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Whole building Life Cycle Assessment : three Olympic venues presentation slides Burtwistle, Jason; Kutyn, Kenneth; Miller, Adam; Ross, Zack; Zemcov, Clare; Postole, Radu; Thomas, Darren; Fan, Dennis; Geyer, Sean; Kernahan, Hillary; Ruddock, Josh 2011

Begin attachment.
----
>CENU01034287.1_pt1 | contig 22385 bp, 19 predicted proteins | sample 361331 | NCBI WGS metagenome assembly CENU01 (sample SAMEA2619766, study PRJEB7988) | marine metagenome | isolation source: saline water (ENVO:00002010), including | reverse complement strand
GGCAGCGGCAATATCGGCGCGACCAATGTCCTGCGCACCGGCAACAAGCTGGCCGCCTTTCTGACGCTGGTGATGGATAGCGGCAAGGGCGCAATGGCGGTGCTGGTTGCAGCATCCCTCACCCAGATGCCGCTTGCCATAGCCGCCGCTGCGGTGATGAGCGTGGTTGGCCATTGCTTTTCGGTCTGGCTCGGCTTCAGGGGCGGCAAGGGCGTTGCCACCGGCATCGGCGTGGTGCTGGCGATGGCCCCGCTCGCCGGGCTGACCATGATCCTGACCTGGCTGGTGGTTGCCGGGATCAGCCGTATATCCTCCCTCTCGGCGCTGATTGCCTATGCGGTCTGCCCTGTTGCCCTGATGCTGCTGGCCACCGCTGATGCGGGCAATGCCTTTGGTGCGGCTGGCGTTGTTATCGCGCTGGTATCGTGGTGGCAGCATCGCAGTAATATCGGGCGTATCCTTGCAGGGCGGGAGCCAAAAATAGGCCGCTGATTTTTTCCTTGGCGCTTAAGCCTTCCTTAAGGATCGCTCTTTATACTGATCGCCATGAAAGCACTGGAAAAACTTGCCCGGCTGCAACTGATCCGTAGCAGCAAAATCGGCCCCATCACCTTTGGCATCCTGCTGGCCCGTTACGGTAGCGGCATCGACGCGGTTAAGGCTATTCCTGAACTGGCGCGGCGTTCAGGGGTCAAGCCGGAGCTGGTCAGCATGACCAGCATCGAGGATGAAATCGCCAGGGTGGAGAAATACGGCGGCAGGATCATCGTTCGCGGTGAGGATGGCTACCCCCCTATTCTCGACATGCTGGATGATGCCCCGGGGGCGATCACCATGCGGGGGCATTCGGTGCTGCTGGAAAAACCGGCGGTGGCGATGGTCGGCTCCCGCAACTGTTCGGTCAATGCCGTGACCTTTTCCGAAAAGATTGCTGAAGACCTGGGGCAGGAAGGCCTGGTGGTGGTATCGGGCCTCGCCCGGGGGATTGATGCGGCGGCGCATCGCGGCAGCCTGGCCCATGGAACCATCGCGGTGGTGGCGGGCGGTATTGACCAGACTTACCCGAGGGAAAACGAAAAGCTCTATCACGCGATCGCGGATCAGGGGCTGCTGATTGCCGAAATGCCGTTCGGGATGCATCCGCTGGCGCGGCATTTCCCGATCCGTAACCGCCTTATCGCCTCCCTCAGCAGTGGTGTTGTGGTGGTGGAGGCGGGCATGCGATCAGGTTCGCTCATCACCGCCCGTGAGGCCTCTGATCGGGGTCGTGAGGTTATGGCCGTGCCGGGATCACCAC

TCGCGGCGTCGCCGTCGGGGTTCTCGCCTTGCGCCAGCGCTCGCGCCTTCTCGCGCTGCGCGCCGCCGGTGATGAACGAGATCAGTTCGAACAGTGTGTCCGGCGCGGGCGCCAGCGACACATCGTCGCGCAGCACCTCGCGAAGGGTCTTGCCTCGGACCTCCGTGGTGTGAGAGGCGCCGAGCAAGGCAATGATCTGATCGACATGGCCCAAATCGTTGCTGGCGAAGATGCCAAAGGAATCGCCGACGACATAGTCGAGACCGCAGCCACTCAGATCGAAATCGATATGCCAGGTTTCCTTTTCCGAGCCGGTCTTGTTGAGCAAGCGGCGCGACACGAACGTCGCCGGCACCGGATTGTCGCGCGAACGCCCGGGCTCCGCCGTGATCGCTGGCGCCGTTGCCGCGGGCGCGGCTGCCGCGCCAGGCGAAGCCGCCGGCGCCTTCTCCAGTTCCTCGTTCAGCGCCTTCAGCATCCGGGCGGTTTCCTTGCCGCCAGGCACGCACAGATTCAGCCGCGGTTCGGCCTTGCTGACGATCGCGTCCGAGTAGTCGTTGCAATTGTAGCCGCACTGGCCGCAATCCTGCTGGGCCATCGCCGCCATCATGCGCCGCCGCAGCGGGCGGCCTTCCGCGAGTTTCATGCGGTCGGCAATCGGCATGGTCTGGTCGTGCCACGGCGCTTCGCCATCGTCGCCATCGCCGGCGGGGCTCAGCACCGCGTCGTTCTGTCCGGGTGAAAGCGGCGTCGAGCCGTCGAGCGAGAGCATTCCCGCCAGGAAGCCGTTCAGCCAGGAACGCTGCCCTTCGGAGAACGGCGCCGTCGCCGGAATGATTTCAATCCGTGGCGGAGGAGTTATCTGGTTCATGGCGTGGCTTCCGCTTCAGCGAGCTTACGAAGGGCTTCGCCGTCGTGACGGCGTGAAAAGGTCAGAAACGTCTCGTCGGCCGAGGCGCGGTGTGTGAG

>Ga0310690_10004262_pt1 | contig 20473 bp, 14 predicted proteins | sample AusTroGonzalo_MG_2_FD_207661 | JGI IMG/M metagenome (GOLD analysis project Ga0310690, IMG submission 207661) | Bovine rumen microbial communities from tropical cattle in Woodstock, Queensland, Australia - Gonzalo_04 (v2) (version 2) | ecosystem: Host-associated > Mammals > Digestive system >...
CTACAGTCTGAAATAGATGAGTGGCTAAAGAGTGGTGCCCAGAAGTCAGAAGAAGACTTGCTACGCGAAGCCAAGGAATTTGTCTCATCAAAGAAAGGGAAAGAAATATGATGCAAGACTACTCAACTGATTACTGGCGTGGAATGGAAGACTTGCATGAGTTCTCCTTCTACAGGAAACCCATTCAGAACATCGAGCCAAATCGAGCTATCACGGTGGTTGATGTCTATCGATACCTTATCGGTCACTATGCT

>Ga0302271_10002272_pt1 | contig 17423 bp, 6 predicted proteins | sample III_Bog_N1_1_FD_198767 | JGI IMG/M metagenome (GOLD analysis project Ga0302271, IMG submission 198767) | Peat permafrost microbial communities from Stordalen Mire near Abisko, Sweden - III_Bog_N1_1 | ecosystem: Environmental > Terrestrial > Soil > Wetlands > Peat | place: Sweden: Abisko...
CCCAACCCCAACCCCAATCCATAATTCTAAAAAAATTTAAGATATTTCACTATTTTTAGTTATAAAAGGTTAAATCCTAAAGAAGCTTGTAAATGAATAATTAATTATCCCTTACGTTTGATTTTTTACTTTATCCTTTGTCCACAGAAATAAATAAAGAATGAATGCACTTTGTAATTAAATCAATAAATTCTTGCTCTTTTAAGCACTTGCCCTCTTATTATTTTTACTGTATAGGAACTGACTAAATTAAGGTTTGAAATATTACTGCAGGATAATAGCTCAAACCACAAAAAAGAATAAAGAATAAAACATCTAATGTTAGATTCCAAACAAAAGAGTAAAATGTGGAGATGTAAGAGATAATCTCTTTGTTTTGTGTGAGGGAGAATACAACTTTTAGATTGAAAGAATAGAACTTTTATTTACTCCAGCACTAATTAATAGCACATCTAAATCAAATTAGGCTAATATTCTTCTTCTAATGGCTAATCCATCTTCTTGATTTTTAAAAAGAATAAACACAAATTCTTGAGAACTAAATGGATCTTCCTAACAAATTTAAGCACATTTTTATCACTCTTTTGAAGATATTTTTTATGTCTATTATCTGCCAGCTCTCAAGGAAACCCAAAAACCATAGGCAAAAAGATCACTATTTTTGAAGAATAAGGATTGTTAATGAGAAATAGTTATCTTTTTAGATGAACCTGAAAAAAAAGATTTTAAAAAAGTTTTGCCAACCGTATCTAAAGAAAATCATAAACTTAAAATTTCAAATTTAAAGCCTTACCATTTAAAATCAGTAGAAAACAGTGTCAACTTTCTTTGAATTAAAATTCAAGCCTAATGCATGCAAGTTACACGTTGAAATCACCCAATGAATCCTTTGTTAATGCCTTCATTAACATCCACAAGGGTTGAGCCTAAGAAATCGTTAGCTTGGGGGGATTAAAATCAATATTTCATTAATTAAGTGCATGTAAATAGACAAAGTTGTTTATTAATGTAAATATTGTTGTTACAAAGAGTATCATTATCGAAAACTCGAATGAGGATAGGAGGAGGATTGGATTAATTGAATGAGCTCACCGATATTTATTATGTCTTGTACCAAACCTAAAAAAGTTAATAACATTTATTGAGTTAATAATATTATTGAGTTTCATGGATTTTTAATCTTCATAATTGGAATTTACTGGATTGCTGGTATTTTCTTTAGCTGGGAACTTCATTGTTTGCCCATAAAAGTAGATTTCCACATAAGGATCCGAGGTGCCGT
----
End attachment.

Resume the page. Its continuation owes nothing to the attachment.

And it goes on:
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UBC Social Ecological Economic Development Studies (SEEDS) Student Report   Whole Building Life Cycle Assessment: Three Olympic Venues Presentation Slides  Jason Burtwistle Kenneth Kutyn Adam Miller Zack Ross Clare Zemcov Radu Postole Darren Thomas Dennis Fan Sean Geyer Hillary Kernahan Josh Ruddock  University of British Columbia CIVL 498C April 6, 2011   Disclaimer: “UBC SEEDS provides students with the opportunity to share the findings of their studies, as well as their opinions, conclusions and recommendations with the UBC community. The reader should bear in mind that this is a student project/report and is not an official document of UBC. Furthermore readers should bear in mind that these reports may not reflect the current status of activities at UBC. We urge you to contact the research persons mentioned in a report or the SEEDS Coordinator about the current status of the subject matter of a project/report”. April  6 th,2011 CIVL 498C: WHOLE BUILDING LIFE CYCLE ASSESSMENT• Introduction • What is LCA? • How can it help? • Goal and Scope • Tools and methodology • Software • Results • Environmental impact potential • Sensitivity analysis • Uncertainties • Conclusion • London 2012 • Recommendations • Where do we go from here? OVERVIEWWHAT IS LCA? Life Cycle Assessment  A technique used to analyze and assess environmental impacts associated with all the stages of a product's life within a chosen system boundary Goal and Scope Inventory Analysis Impact Assessment InterpretationEVERY PRODUCTS LIFE CYCLE IS CREATED BY THE CONNECTIONS BETWEEN PROCESSES…AND EACH PROCESS HAS INPUTS AND OUTPUTS TO WHICH IMPACT CAN BE ASSOCIATEDWHAT IS LCA? • We can quantify and group these impacts into different environmental impact categories • “Environmental accounting” • Gaining attention as environmental stewardship increases • ISO 14040, ISO 14044• Evaluate the potential impacts associated with these emissions • Interpreting the results within the context and scope of the study • Get LCA data to facil itate more LCA data GOAL HOW CAN LCA HELP? System Boundary Material Energy Emissions to air Emissions to land Emissions to water 3 Olympic Venues  Cradle to gate  Structure and envelope SCOPEAUDIENCE Everyone !!!Richmond Olympic Oval  Officially opened on December 12, 2008  Built to LEED Silver standards  Maintained a 400m skating surface during the Olympics  Hosted all speed skating events  Now serves as a general athletics and convention center BACKGROUNDDoug Mitchell Thunderbird Sports Center  Opened on July 7, 2008  Built to LEED Silver standards  Renovation and Reconstruction of the Thunderbird Winter Sports Complex  Hosted Ice and Sledge Hockey Events  Home of the UBC Thunderbirds Hockey Teams BACKGROUNDThunderbird Winter Sports Center  Originally opened in 1963  Expanded in 1968/1969  3 full -size rinks, curling arena and squash/handball courts  Home of Canada’s first national hockey team (1963)  Father Bauer Arena was retained by the Doug Mitchell Center and used as a practice rink for the Olympics BACKGROUND The Father Bauer Arena is a portion of the current Doug Mitchell Thunderbird Sports Centre that remains from the original Thunderbird Arena construction.  Life Cycle Impacts of Father Bauer Arena apportioned to LCA of Old Thunderbird as it was a part of the initial development. BACKGROUND METHODOLOGY Goal and Scope Inventory Analysis Impact Assessment Interpretation METHODOLOGYTakeoffs  Using On-Screen Takeoff METHODOLOGY – TOOLS USED –Takeoff Examples Area Condition Count Condition METHODOLOGY – TOOLS USED –Takeoff Examples Linear Conditions METHODOLOGY – TOOLS USED –Athena Inputs  Athena Impact Estimator 4.1 METHODOLOGY – TOOLS USED – Inputs from  Inputs Assumption Document Findings entered into IE Used to generate BoM • Helps with Impact Estimator Inputs • Provides transparency for all  assumptions used during the project ASSEMBLY NAME INPUT FIELD MEASURED IE INPUT METHODOLOGY – TRANSPARENCY–Bill of Materials Output METHODOLOGYWhat do we do with all this information?? • Select impact categories • Category indicators METHODOLOGYSelected Impact Categories include: • Fossil Fuel Consumption • Weighted Resource Depletion • Smog Formation • Global Warming Potential • Ozone Layer Depletion • Eutrophication Potential • Human Health Respiratory Effects • Acidification Potential Source: http://www.epa.gov/nrmrl/std/sab/traci/ METHODOLOGY• Fossil Fuel Consumption Category Indicator: MJ • All fossil fuel, direct and indirect, used to transform or transport raw materials into products and buildings • Characterized by Athena • Expressed in fossil fuel consumption METHODOLOGY• Weighted Resource Use Category Indicator: kg of Resources • The ecological weight of resources used on site • Characterized by: • Land use and areas impacted • Duration of impacts • Ecological significance METHODOLOGY• Smog Formation Category Indicator: kg NOx equivalent • Ground level ozone created through reaction of VOCs and NOx in the presence of sunlight • Effects human health • Can reduce crop yield due to lack of sufficient photosynthesis • Smog is worse in densely populated regions, especially in valley areas = VANCOUVER http://www.cbc.ca/news/background/environment/smog.html METHODOLOGYMETHODOLOGY • Global Warming Potential Category Indicator: kg CO2 equivalent • Capacity to absorb infrared radiation, which heats the atmosphere • Characterized by Intergovernmental Panel on Climate Change (IPCC) • 11 of the past 12 years are among the warmest since 1850 • Arctic may have its first ice- free summer by 2040 http://news.nationalgeographic.com/newsMETHODOLOGY • Characterized by World Meteorological Organization (WMO) • Increased UVB reaching the earth • Ozone Layer Depletion Category Indicator: kg CFC-11 equivalent • Destruction of the upper atmospheric ozone column due to the emissions of  substances (HFCs and Halons) relative to CFC-11 www.dilg.gov.phMETHODOLOGY • Eutrophication Potential Category Indicator: kg Nitrogen equivalent • Aquatic Eutrophication occurs when bodies of water are enriched with nutrients from waste water discharge resulting in algae over growth • Characterized by US EPA • Kills fish and shellfish • Toxicity to human, marine mammals, livestock • Effects recreation, industry, and ecosystemMETHODOLOGY • Characterized by USA EPA • Effects human health • Coughing, wheezing • Worsens asthma, heart disease, pneumonia • Human Health Respiratory Effects Category Indicator: kg PM2.5 equivalent • Exposure to airborne particulate matter less than 2.5 μm in size http://www.euro.who.int/__data/assets/pdf_file/0006/78657/E88189.pdfMETHODOLOGY • Acidification Potential Category Indicator: moles of H+ equivalent • Capacity to form H+ ions from SO2 and NOx, increasing acidity of soil and water systems • Characterized by US EPA • Ecosystem changes • Plant and animal mortalityMETHODOLOGY • Interpreting Results • Grouping Impacts • Local, Regional, Global • Normalizing Impacts • Benchmark comparisons • Completeness Check – Sensitivity Analysis • How sensitive/responsive certain categories are to changes in the model • What contribute most to the system (extraction, manufacturing, end of life)Study Results Building CharacteristicsBUILDING CHARACTERISTICS - Thunderbird Old - Building System Specific Building Characteristics Structure Concrete and steel columns supporting concrete suspended slabs Floors Ground Floor: Concrete slab on grade; First Floor: Suspended slab Exterior Walls 8” Concrete block with several smaller sections of cast-in-place walls Interior Walls 8” and 6” Concrete block construction with some wood stud partitions Windows All windows assumed to be standard glazing Roof Built-up roofs, Glulam and steel trussesBUILDING CHARACTERISTICS - Thunderbird New - Building System Specific Building Characteristics Structure Reinforced Concrete Frame, Concrete Block Floors Foundation: Concrete Slab on grade; floors are precast concrete double T Exterior Walls Foundation: Cast-in-place walls; Ground and the rest of the floors: concrete tilt-up and block, and wood stud Interior Walls Foundation: Cast-in-place walls; Ground and First Floors: wood stud with plywood sheating Windows All windows operable with aluminum frame and standard glazing Roof Concrete Precast Double TBUILDING CHARACTERISTICS - Richmond Oval - Building System Specific Building Characteristics Structure Concrete columns support concrete suspended slabs and concrete buttresses all with steel reinforcement Floors Floors are a concrete slab and slab band system, with hollow core concrete panels supporting a significant portion of the activities deck. Exterior Walls North and South sides: fixed curtain wall with no glazing and aluminum frame.  On the third floor of the South side, polycarbonate cladding overlays the glass. Interior Walls Mainly steel stud walls with various amounts and types of gypsum board.  Also concrete block walls with no envelope material and concrete cast-in-place walls. Windows Interior doors are either solid wood or hollow metal.  Exterior doors are either hollow metal or sliding glass.  Roof Concrete Precast Double TComposite beams composed of Glulam and structural steel support the main span of the roof, WoodWave engineered structural panels composed mainly of softwood lumber span between the composite beams and are filled with fibrous mineral wool insulation. BUILDING CHARACTERISTICS - Bill of Materials -Study Results Impact CategoriesIMPACT ASSESSMENT - Global Warming Potential per Building - 0 5 10 15 20 25 To nn es  C O 2  E qu iva len t Thunderbird Old Thunderbird New Richmond Olympic Oval Global Warming Potential Earthworks Construction ManufacturingIMPACT ASSESSMENT - Global Warming Potential per Sq.Ft. - 0 5 10 15 20 25 30 35 40 45 50 kg  C O2  eq ui va len t/f t2 Thunderbird Old Thunderbird New Richmond Olympic Oval Global Warming Potential Earthworks Construction ManufacturingIMPACT ASSESSMENT - UBC Average Comparison - 0 5 10 15 20 25 30 35 40 kg  C O2  eq ui va len ts /ft 2 UBC Academic Building Average Thunderbird Old Thunderbird New Richmond Olympic Oval Global Warming PotentialIMPACT ASSESSMENT - Weighted Resource Use per Building - 0 100 200 300 400 500 600 To nn es Thunderbird Old Thunderbird New Richmond Olympic Oval Weighted Resource Use Earthworks Construction ManufacturingIMPACT ASSESSMENT - Weighted Resource Use per Sq.Ft. - 0 200 400 600 800 1,000 1,200 kg /ft 2 Thunderbird Old Thunderbird New Richmond Olympic Oval Weighted Resource Use Earthworks Construction ManufacturingIMPACT ASSESSMENT - UBC Average Comparison - 0 100 200 300 400 500 600 700 kg /ft 2 UBC Academic Building Average Thunderbird Old Thunderbird New Richmond Olympic Oval Weighted Resource UseIMPACT ASSESSMENT - Fossil Fuel Consumption per Building - 0 50 100 150 200 250 300 350 Te ra jo ul es Thunderbird Old Thunderbird New Richmond Olympic Oval Primary Energy Use Earthworks Construction ManufacturingMETHODOLOGY • Where do we go from here?? • Normalization • Benchmark against average Fossil Fuel Consumption = 582 Houses Annual Energy Use Thunderbird Arena (New) http://oee.nrcan.gc.ca/corporate/statistics/neud/dpa/tablestrend s2/res_ca_1_e_4.cfm?attr=0IMPACT ASSESSMENT - Fossil Fuel Consumption per Sq.Ft. - 0 100 200 300 400 500 600 700 Me ga jo ul es /ft 2 Thunderbird Old Thunderbird New Richmond Olympic Oval Primary Energy Use Earthworks Construction ManufacturingIMPACT ASSESSMENT - UBC Average Comparison - 0 100 200 300 400 500 600 m eg ajo ul es /ft 2 UBC Academic Building Average Thunderbird Old Thunderbird New Richmond Olympic Oval Primary Energy ConsumptionStudy Results Sensitivity AnalysisSENSITIVITY ANALYSIS 0% 1% 2% 3% 4% 5% 6% 7% 8% Sensitivity Analysis of the Thunderbird Arena (New) + 10% Rebar 0.84% 0.18% 0.39% 0.39% 0.30% 2.02% 0.00% 0.10% + 10% 30MPa Concrete 1.73% 6.87% 3.22% 3.81% 3.72% 2.06% 5.94% 5.27% + 10% Foam, PolyIso 0.24% 0.02% 0.32% 0.22% 0.12% 0.05% 0.04% 0.14% + 10% Concrete Block 0.33% 0.03% 0.45% 0.57% 0.54% 0.23% 0.62% 0.58% + 10% PVC Membrane 0.90% 0.07% 0.38% 0.97% 0.39% 0.13% 0.00% 0.44% Fossil Fuel Consump Weighted Resource Use Global Warming Potential Acidificati on Potential HH Respirato ry Effects Eutrophic ation Potential Ozone Depletion Potential Smog PotentialSENSITIVITY ANALYSIS 0% 1% 2% 3% 4% Global Warming Potential Effect 0.38% 0.45% 0.32% 3.22% 0.39% + 10% PVC Membrane + 10% Concrete Block + 10% Foam, PolyIso + 10% 30MPa Concrete + 10% RebarSENSITIVITY ANALYSIS - Functional Areas -• First ever life cycle assessment of Olympic Venues • To be included in Olympic Games Impact (OGI) Study… • Addition of Thunderbird to the UBC LCA Database • Richmond Oval the beginning of extension into GVRD OUTCOMES -600% -400% -200% 0% 200% 400% 600% 800% 1000% Math Geography EOS - Main Music Scarfe Klink CEME Chemistry Curtis Angus Kaiser Chemistry - South Henn Buchanan All EOS - East Chemistry - North Hebb FNH Wesbrook AERL Lasserre Chem Physics EOS - South Curtis Addition ICICS/CS MacMillan FSC ChemBio Kenny Dif fere nce  fro m A ver age  Im pac t (% ) Primary Energy Consumption (MJ) Weighted Resource Use (kg) Global Warming Potential (kg CO2 eq) Acidification Potential (moles H+ eq) HH Respiratory Effects Potential (kg PM2.5 eq) Eutrophication Potential (kg N eq) Ozone Depletion Potential (kg CFC-11 eq) Smog Potential (kg NOx eq)How do we compare? GLOBAL APPLICATIONS: LONDON 2012Entire Scope of Carbon Study - Pre-games (venues, structures etc.) - Games (spectators, operations…) - Legacy (use after Olympics) Identified 4 venue `biggest hitters`: - Olympic Park Works = 48% - Olympic Village = 23% - Media Centre = 8% - Stadium/Aquatics Centre = 7% LONDON 2012LONDON 2012 RICHMOND OVAL Seating: 8000 CO2eq: 23 kilo-tonnes Tonnes/seat: 2.875 LONDON 2012 STADIUM Seating:80,000 CO2eq: 129 kilo-tonnes Tonnes/seat: 1 .6125 These buildings do not serve the same function, however... Given that 55,000 seats in the London Stadium are temporary (and lighter structure), and the heavy earthworks required in Richmond.ConclusionsLCA is a symptom of the change in the way we design products. • Our reports are publicly available at the UBC SEEDS Library! http://www.sustain.ubc.ca/seeds -l ibrary CONCLUSIONSLCA data shows us the link between decisions, products, processes and the environment. CONCLUSIONS“You can’t manage what you can’t measure” CONCLUSIONS“Call yourself green? Prove it.” CONCLUSIONS• LCA is ideally applied during the design process • Cost Effective • Change the way we make building design decisions • An LCA is only as good as the methods used and databases available • Still plenty of chances for uncertainty to accumulate • Improve the methodology • Improve the databases • Provide the tools for specialists to contribute • Create online tool to more easily share reports and results RECOMMENDATIONSGlobally, LCA is currently being integrated at all scales of sustainable development guidelines. The most recent developments include: • LEED for New Construction 2009: Innovation & Design Credit 1 • LEED 2012 Pilot • ASHRAE 189.1 • International Green Construction Code (IgCC) • ISO 21931-1: Sustainability in Building Construction GLOBAL APPLICATIONSTHANK YOU! Dr. Paul McFarlane, Department of Civil Engineering, UBC SEEDS Program, UBC Sustainability Office, UBC Records Department Kasian Architects, Cannon Design, City of Richmond CIVL 498C 2008/09 CIVL 498C 2009/10• Introduction • What is LCA? • How can it help? • Goal and Scope • Tools and methodology • Software • Results • Environmental impact potential • Sensitivity analysis • Uncertainties • Conclusion • London 2012 • Recommendations • Where do we go from here? THANK YOU!